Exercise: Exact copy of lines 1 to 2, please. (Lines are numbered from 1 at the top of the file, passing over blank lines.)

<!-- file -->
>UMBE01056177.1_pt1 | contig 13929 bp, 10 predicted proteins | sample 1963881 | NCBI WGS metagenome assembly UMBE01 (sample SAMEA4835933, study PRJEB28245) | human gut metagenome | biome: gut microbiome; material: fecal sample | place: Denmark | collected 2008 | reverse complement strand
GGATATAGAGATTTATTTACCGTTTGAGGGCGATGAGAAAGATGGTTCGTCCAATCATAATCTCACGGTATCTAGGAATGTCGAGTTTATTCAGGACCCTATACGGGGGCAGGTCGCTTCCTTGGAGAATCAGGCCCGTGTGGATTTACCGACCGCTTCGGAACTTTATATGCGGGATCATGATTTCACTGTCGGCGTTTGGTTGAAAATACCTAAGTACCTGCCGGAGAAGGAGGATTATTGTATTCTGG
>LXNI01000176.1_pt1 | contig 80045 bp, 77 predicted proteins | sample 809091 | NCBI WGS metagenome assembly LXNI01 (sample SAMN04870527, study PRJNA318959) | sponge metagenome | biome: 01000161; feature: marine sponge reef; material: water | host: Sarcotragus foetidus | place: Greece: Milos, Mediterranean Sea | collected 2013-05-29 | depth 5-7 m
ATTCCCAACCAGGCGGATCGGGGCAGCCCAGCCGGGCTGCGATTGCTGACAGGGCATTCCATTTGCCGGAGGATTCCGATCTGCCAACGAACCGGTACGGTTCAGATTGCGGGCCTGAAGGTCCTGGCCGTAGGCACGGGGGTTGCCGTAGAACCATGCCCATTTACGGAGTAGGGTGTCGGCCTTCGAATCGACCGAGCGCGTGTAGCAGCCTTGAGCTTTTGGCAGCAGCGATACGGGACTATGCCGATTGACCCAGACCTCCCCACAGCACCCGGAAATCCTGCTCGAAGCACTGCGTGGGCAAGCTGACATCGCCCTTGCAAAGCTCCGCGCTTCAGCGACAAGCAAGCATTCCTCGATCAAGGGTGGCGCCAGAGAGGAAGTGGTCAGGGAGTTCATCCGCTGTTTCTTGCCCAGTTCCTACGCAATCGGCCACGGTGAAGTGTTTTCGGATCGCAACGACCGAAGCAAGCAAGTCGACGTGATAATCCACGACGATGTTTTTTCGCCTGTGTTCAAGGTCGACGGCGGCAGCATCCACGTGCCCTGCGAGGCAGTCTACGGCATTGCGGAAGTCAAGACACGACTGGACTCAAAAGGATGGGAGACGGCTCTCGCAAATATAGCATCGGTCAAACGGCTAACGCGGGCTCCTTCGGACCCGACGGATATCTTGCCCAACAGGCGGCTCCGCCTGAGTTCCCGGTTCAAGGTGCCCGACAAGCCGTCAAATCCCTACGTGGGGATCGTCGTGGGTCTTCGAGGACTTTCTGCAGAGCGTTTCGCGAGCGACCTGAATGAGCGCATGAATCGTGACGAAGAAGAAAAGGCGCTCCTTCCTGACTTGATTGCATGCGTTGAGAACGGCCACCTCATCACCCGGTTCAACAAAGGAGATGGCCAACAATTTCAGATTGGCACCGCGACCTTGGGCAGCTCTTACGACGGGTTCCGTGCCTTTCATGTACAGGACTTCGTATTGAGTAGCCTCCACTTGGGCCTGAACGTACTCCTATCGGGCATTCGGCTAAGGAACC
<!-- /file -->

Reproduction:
>UMBE01056177.1_pt1 | contig 13929 bp, 10 predicted proteins | sample 1963881 | NCBI WGS metagenome assembly UMBE01 (sample SAMEA4835933, study PRJEB28245) | human gut metagenome | biome: gut microbiome; material: fecal sample | place: Denmark | collected 2008 | reverse complement strand
GGATATAGAGATTTATTTACCGTTTGAGGGCGATGAGAAAGATGGTTCGTCCAATCATAATCTCACGGTATCTAGGAATGTCGAGTTTATTCAGGACCCTATACGGGGGCAGGTCGCTTCCTTGGAGAATCAGGCCCGTGTGGATTTACCGACCGCTTCGGAACTTTATATGCGGGATCATGATTTCACTGTCGGCGTTTGGTTGAAAATACCTAAGTACCTGCCGGAGAAGGAGGATTATTGTATTCTGG